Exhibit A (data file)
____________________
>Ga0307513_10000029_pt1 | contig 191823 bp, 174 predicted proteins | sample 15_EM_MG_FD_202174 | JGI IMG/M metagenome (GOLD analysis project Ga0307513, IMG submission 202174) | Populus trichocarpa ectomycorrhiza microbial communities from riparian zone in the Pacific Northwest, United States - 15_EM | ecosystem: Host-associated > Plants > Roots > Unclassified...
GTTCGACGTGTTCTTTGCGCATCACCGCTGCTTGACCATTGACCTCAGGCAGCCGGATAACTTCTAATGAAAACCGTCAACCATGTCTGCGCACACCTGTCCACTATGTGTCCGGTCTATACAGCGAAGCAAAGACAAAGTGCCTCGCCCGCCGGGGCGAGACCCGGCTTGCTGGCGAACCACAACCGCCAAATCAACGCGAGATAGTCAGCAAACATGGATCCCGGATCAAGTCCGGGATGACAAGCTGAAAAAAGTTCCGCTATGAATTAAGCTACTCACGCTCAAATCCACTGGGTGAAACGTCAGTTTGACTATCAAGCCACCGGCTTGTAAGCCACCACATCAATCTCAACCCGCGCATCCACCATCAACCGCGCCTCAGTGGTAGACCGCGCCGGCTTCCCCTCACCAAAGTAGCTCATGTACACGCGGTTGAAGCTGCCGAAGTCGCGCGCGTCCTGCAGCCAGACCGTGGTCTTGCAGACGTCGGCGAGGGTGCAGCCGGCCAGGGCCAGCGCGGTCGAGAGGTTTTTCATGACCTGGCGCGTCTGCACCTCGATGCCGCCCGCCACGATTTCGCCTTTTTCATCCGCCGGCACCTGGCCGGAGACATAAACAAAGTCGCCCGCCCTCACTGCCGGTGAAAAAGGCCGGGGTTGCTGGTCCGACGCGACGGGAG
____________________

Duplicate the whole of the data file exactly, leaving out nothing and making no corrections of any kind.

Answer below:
>Ga0307513_10000029_pt1 | contig 191823 bp, 174 predicted proteins | sample 15_EM_MG_FD_202174 | JGI IMG/M metagenome (GOLD analysis project Ga0307513, IMG submission 202174) | Populus trichocarpa ectomycorrhiza microbial communities from riparian zone in the Pacific Northwest, United States - 15_EM | ecosystem: Host-associated > Plants > Roots > Unclassified...
GTTCGACGTGTTCTTTGCGCATCACCGCTGCTTGACCATTGACCTCAGGCAGCCGGATAACTTCTAATGAAAACCGTCAACCATGTCTGCGCACACCTGTCCACTATGTGTCCGGTCTATACAGCGAAGCAAAGACAAAGTGCCTCGCCCGCCGGGGCGAGACCCGGCTTGCTGGCGAACCACAACCGCCAAATCAACGCGAGATAGTCAGCAAACATGGATCCCGGATCAAGTCCGGGATGACAAGCTGAAAAAAGTTCCGCTATGAATTAAGCTACTCACGCTCAAATCCACTGGGTGAAACGTCAGTTTGACTATCAAGCCACCGGCTTGTAAGCCACCACATCAATCTCAACCCGCGCATCCACCATCAACCGCGCCTCAGTGGTAGACCGCGCCGGCTTCCCCTCACCAAAGTAGCTCATGTACACGCGGTTGAAGCTGCCGAAGTCGCGCGCGTCCTGCAGCCAGACCGTGGTCTTGCAGACGTCGGCGAGGGTGCAGCCGGCCAGGGCCAGCGCGGTCGAGAGGTTTTTCATGACCTGGCGCGTCTGCACCTCGATGCCGCCCGCCACGATTTCGCCTTTTTCATCCGCCGGCACCTGGCCGGAGACATAAACAAAGTCGCCCGCCCTCACTGCCGGTGAAAAAGGCCGGGGTTGCTGGTCCGACGCGACGGGAG